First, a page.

Purpose: This study aims to investigate the tribological characteristics of a Napier-type second piston ring against a cylinder liner in the presence of graphene nano-additives mixed into 5W40 fully synthetic engine oil. Design/methodology/approach: Wear tests were carried out in the boundary lubrication condition using a reciprocating tribometer, and real engine tests were performed using a single spark ignition Honda GX 270 test engine for a duration of 75 h. Findings: The experimental results of the tribometer tests revealed that the nano-additives formed a layer on the rubbed surfaces of both the piston ring and the cylinder liner. However, this layer was only formed at the top dead center of the cylinder liner during the engine tests. The accumulation of carbon (C) from the graphene was heavily detected on the rubbed surface of piston ring/cylinder liner, mixed with other additive elements such as Ca, Zn, S and P. Overall, the use of graphene nano-additives in engine oil was found to improve the frictional behavior in the boundary and mixed lubrication regimes. Abrasive wear was found to be the main mechanism occurring on the surface of both piston rings and cylinder liners. Originality/value: Though many researchers have discussed the potential benefits of graphene as a nano-additive in oil to reduce the friction and wear in laboratory tests using tribometers, to date, no actual engine tests have been performed. In this paper, both tribometer and real engine tests were performed on a piston ring and cylinder liner using a fully formulated oil with and without graphene nano-additives in the boundary lubrication condition. It was found that a graphene nano-additive plays an active role in lowering the coefficient of friction and increasing surface protection and lubrication by forming a protective layer on the rubbing surfaces.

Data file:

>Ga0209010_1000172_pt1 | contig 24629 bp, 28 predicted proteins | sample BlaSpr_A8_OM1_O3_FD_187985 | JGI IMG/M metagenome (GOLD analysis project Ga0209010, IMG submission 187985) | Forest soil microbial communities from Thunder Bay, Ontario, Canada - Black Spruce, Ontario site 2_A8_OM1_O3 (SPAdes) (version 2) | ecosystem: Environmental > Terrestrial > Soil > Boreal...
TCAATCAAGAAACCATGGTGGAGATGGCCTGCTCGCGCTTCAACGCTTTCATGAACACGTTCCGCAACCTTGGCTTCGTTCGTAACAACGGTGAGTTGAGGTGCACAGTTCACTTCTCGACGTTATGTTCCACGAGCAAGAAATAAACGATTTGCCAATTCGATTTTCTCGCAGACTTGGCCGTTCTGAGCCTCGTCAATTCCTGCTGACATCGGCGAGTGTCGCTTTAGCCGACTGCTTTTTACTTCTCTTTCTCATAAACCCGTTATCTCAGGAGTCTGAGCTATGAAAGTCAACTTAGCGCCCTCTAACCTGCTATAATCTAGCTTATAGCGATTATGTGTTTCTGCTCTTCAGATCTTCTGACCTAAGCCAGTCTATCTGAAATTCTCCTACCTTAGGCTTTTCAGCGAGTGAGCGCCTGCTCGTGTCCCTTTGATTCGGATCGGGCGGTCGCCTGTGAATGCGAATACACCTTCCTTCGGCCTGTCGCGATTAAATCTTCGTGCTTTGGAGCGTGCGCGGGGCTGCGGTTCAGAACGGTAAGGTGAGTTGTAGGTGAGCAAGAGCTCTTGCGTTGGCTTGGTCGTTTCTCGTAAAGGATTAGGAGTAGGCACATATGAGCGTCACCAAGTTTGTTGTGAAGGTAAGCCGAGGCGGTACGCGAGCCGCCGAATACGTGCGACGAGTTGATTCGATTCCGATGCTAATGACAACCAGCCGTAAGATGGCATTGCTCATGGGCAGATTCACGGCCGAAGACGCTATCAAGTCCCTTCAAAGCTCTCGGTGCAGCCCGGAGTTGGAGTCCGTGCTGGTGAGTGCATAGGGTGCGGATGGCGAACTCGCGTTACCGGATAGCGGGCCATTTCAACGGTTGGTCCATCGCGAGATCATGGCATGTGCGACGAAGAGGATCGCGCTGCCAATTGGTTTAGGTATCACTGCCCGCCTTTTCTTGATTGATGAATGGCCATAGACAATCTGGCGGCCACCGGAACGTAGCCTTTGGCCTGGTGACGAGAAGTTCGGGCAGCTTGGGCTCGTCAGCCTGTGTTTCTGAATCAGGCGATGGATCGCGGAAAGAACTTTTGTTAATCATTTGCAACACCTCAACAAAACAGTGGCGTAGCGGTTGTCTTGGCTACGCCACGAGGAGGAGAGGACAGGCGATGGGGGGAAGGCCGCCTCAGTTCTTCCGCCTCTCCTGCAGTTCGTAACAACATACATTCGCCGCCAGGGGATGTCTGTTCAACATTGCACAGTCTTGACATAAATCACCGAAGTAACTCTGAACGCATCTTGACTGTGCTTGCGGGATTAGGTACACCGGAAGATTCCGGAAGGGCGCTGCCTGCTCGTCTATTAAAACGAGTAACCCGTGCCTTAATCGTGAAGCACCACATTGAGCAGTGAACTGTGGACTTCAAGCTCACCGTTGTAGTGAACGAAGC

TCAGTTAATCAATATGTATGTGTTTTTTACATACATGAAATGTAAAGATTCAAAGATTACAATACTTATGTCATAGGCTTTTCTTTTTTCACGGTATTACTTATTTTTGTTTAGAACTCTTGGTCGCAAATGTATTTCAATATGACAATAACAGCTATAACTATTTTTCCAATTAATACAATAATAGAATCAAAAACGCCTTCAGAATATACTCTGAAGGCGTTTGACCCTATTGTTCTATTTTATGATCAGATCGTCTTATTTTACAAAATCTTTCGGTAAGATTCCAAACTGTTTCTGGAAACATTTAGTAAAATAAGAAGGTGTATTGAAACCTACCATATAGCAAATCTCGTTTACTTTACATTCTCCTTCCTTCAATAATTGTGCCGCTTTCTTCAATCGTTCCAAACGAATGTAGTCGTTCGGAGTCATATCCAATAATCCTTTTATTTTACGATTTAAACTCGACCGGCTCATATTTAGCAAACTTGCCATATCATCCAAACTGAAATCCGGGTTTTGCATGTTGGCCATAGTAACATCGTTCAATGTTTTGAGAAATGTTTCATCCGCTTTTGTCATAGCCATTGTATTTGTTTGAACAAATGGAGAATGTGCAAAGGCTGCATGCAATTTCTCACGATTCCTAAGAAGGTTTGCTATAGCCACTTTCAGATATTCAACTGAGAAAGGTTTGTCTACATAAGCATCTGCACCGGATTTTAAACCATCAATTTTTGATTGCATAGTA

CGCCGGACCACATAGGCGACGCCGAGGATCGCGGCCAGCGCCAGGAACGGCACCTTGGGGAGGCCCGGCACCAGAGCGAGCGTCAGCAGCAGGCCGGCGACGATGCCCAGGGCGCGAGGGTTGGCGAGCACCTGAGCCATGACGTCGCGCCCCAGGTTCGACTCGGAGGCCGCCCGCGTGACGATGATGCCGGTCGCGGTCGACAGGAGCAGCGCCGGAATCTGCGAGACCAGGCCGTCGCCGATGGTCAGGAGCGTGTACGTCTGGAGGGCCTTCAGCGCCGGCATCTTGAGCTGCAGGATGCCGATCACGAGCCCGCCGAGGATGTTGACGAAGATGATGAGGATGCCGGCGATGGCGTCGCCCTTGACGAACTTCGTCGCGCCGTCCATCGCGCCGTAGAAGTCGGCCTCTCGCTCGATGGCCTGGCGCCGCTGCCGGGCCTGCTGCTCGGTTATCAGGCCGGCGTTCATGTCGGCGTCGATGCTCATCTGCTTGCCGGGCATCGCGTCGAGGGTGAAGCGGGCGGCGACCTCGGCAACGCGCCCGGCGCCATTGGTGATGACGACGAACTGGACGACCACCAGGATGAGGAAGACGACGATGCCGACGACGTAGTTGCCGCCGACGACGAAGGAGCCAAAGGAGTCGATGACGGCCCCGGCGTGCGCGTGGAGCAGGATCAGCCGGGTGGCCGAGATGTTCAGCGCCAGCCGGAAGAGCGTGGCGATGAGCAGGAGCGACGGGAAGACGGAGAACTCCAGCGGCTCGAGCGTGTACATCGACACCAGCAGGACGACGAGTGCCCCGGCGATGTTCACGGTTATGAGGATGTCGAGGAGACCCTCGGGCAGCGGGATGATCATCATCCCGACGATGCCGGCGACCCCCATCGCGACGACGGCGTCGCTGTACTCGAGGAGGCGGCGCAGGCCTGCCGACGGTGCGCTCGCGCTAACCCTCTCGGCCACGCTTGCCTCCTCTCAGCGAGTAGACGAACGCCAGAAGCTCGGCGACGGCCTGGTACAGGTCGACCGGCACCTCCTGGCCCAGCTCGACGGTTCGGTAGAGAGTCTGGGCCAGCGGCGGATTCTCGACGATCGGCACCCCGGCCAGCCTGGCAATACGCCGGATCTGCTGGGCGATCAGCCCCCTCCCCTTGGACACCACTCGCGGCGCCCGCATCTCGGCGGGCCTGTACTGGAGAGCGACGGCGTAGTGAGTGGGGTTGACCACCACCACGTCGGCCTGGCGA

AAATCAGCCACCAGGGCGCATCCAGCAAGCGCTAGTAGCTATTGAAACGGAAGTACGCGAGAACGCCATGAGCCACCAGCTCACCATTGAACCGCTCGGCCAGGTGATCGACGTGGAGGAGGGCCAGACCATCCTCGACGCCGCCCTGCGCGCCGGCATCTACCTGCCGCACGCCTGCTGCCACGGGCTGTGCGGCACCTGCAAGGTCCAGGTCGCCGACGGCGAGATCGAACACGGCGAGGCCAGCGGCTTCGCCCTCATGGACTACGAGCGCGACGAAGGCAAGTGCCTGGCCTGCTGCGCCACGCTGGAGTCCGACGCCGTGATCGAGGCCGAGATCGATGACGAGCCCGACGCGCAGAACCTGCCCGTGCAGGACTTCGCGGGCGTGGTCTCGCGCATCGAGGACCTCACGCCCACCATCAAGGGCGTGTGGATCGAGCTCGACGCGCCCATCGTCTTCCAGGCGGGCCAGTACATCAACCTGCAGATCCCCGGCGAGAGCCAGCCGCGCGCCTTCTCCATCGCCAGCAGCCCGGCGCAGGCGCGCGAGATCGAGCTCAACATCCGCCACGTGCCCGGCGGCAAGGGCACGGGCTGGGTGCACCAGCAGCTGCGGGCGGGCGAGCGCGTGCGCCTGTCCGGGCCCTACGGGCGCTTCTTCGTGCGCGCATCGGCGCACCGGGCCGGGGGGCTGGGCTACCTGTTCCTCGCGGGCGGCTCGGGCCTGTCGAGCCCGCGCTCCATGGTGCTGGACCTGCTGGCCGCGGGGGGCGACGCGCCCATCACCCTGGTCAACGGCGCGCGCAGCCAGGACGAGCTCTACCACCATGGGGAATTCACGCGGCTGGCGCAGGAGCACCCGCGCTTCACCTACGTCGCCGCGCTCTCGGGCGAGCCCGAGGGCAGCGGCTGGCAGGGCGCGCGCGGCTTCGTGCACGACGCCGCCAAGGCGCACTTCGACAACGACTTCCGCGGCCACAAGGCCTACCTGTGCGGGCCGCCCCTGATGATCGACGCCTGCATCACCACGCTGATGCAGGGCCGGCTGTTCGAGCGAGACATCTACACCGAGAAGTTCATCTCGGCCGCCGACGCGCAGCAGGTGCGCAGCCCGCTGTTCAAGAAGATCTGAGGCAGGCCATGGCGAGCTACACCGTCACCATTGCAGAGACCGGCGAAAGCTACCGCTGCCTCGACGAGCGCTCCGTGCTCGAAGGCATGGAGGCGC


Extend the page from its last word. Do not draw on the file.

Bibliographical noteFunding Information:
This work is related to our Joint Research and Development Project No.114M833 between 2510-(TÜBİTAK)-TURKEY and (MHESR) TUNISIA. The authors would like to thank Yves Berthier (Lamcos INSA de Lyon, France) for providing and supporting surface analysis and Asst Prof Dr Saner Okan Burcu (Director of NANOGRAFENE Ltd. – Sabancı University, Nanotechnology Research and Application Center, SUNUM, Tuzla, Istanbul 34956, Turkey) for providing and mixing the graphene nanoparticle TEGO (Grade 1) engine oil. The authors would especially like to thank to Prof Dae-Eun Kim (Department of Mechanical Engineering, Yonsei University Center for Nano-Wear) for offering the facilities of the 3D Digital Confocal Optical Microscope, and SEM-EDS analyses.
All Science Journal Classification (ASJC) codes
- Mechanical Engineering
- Surfaces, Coatings and Films